Recently, I have been given the following task from my boss :-
"Give me a button that takes on the shape of my image. The image can have transparent regions. When a transparent region is clicked, the onclick code should not run"
So what have I done so far? - I have created an image with transparent regions and done
sampleBrush = new
Uri uri = new
BitmapImage SamplePic =
sampleBrush.ImageSource = SamplePic;
button1.Background = sampleBrush;
this gets the appearance looking good. I.e from a user point of view my button has taken on the shape of the image. All well and good.
However, the behaviour isnt quite there. When I click on a transparent part of the button, I do not want the onclick code to run. At present I am getting round this by running a method that scans the image to make up a Clip for my button.
Works OK but is very slow as its scanning the image pixel by pixel!!
Yes, I could check to see if the area I'm clicking on is transparent or not everytime the button is clicked, but I dont want to have to add this code for every type of button I may create in the furure.
Just an idea from my side (note: I'm not an WPF expert yet)... Could you create a base button class (for example IrregularButton) that implements the basic click things... Like ignoring clicks on transparent parts and inherit all your irregular buttons
A usability note:
If your image has transparent regions inside the image, your users might get annoyed when the button doesn't accept their clicks there. This might also be a problem if the outer edge of the graphic is highly irregular.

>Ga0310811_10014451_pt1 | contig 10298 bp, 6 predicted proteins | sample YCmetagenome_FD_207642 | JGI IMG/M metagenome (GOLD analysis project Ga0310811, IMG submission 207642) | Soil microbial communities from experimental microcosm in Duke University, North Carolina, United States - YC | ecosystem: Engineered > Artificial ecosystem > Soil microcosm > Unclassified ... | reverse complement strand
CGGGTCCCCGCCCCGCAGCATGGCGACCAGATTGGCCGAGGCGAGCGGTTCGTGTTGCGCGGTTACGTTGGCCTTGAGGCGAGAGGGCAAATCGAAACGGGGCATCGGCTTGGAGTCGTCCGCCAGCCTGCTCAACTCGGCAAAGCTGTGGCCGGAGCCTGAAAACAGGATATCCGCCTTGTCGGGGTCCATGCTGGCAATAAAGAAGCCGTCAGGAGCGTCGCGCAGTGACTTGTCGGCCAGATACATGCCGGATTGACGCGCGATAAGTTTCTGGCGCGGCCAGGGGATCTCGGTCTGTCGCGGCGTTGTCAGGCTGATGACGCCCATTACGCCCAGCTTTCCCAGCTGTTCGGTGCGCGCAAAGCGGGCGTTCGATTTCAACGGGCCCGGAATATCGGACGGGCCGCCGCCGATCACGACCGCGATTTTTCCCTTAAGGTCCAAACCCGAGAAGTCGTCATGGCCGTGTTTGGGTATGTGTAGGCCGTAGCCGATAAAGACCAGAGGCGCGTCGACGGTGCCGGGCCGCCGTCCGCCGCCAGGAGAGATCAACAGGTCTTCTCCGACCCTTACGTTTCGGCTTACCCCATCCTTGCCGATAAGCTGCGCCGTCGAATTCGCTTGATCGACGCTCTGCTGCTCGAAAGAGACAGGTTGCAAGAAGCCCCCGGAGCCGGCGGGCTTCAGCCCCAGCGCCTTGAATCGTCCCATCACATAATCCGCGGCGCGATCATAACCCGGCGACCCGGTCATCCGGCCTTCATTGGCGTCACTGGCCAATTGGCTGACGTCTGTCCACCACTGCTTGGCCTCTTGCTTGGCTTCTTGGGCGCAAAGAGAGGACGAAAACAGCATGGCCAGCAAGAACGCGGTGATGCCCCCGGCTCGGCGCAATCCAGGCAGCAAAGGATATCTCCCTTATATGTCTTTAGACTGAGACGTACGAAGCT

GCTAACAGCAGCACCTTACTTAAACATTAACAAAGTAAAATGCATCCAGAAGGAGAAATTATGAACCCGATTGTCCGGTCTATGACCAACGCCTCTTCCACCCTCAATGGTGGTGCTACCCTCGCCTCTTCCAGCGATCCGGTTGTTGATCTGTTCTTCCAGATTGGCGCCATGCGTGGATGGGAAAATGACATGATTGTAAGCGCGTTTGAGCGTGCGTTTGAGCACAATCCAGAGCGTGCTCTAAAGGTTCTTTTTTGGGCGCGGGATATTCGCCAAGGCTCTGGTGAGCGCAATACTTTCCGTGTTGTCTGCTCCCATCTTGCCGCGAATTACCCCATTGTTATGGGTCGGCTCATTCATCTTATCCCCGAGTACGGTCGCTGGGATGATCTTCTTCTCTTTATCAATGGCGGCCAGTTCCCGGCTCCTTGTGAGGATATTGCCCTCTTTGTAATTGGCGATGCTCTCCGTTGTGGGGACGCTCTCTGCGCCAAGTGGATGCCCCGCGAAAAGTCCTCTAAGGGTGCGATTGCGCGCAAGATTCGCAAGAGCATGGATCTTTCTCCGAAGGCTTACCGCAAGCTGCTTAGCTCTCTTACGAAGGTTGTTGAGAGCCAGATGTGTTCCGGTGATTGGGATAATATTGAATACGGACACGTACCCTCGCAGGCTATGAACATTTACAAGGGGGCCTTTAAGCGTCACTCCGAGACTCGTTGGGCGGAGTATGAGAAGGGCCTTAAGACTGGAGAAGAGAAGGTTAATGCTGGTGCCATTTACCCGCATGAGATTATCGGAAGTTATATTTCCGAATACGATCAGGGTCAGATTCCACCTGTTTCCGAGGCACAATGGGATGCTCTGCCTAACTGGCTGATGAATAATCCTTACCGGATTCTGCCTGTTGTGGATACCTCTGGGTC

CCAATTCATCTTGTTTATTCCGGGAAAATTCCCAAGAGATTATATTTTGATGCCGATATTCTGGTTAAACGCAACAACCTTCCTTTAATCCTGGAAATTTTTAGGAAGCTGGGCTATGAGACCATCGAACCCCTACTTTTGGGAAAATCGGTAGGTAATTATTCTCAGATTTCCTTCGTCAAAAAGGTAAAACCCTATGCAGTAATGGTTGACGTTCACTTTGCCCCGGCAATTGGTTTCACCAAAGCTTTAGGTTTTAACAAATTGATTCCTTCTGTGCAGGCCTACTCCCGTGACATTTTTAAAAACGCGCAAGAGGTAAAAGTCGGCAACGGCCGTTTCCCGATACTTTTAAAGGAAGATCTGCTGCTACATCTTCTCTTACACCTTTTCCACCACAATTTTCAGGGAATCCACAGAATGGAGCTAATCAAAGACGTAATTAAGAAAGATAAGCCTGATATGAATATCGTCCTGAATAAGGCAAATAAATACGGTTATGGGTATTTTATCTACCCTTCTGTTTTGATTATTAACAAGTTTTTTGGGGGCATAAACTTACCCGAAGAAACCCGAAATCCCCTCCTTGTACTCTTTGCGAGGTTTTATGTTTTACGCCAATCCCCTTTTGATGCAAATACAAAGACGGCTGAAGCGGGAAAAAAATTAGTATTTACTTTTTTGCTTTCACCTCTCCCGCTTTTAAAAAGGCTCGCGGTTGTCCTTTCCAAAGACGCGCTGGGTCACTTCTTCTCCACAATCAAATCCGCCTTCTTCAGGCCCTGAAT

A few observations:
If you create all your buttons using bitmaps, you've effectively just thrown away the single biggest advantage of a vector based UI stack. You'd be much better off getting your artists to provide the images as vectors that can be converted to xaml as that
would automatically give you the functionality you desire and would gain all the scaling benefits of vectors.
How transparent does something have to be to count as transparent? 1%, 50%, 90%? Depending upon the image and the background it is placed against it may drastically alter which bits look like they should be clickable and which don't.
Andy is right, if you don't use vector graphics here, you just lose one big advantage of WPF. and just for your information, if you use bitmap iamge here, you will get caught by a known WPF issue here. because for current version of WPF, it doesn't
play well with bitmap images, and sometimes, you will get an blurry image, This blog post talked about this problem in much detail:
And, if you want an irregular Button, you should redefine the Button control's control template, using styles and control templates is the standard way of changing the "look" of a WPF control, this msdn doc link can help you get started with styling and
templating in WPF:
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